These tasks are performed during a server’s shift (bussers should do these, too), and involve stocking server work areas and minor cleaning chores such as wiping down surfaces or sweeping the floor. It may also sometimes be necessary to fetch clean glasses and cutlery from the dishwasher. If there’s a mess or there’s a break in between a rush and the floor could use a quick sweep, each server should know that part of their running sidework entails keeping the floor clean, for example.

End of Shift Tasks

These can include stocking empty napkin trays and condiments and should be assigned to servers based on the order they’re scheduled to leave. Don’t assign certain tasks to a server who leaves early or they’ll have to be done again at the end of the shift. Sidework like rolling silverware can never hurt while it’s obvious that closing out the salad station can only be executed by closing servers.

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Closing Duties

These include putting food products away in fridges, cleaning, setting napkins and cutlery, and refilling table condiments. These are tasks that have to wait until the end of the night to be completed and that set up the next morning’s severs to hit the ground running when they come in the door.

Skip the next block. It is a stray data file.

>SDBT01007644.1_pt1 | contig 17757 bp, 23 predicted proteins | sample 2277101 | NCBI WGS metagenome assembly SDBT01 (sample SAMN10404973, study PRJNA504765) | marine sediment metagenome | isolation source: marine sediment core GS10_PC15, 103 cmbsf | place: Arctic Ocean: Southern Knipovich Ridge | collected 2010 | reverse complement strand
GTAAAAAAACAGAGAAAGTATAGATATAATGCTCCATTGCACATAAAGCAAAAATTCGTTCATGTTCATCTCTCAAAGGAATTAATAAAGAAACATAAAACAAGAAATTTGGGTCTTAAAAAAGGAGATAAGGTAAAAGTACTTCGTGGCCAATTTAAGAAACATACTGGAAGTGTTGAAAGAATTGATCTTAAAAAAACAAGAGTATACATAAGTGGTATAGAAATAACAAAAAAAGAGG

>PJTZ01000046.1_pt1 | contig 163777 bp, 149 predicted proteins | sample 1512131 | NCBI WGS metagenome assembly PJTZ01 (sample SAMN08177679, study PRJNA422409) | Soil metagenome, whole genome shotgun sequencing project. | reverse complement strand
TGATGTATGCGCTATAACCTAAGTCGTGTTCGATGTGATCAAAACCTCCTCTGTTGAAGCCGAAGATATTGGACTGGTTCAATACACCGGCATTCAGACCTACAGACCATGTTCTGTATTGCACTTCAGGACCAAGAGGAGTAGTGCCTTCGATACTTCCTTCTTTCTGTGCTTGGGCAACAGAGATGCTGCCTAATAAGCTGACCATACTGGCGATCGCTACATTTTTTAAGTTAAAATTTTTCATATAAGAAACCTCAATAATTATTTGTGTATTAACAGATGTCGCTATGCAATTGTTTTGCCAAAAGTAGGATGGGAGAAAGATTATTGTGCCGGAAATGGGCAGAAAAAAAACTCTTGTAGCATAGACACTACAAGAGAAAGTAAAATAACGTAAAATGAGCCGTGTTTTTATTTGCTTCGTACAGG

Server Duties 101: A Sidework Checklist Template

Pinterest is home to a variety of excellent examples of server sidework checklists on. Some of the best ones are this neatly organized checklist one-pager, this one that is opening-shift specific. If Pinterest isn’t your thing, Restaurant Owner has some downloadable templates and there’s this comprehensive pdf to inspire you as well.

When it comes to crafting your restaurant’s sidework list, the important thing to remember is that it should be tailored to your specific needs. Use these templates as a starting point, but add and subtract whatever tasks you need to in order to cover everything that has to happen in your restaurant on any given day.

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Written by   |  
Mitchell Hall is a writer and editor living in Boston, MA. Originally from New Zealand, growing up he spent nearly ten years greedily imbibing the spirit of hospitality as a kitchenhand, waiter, and barman.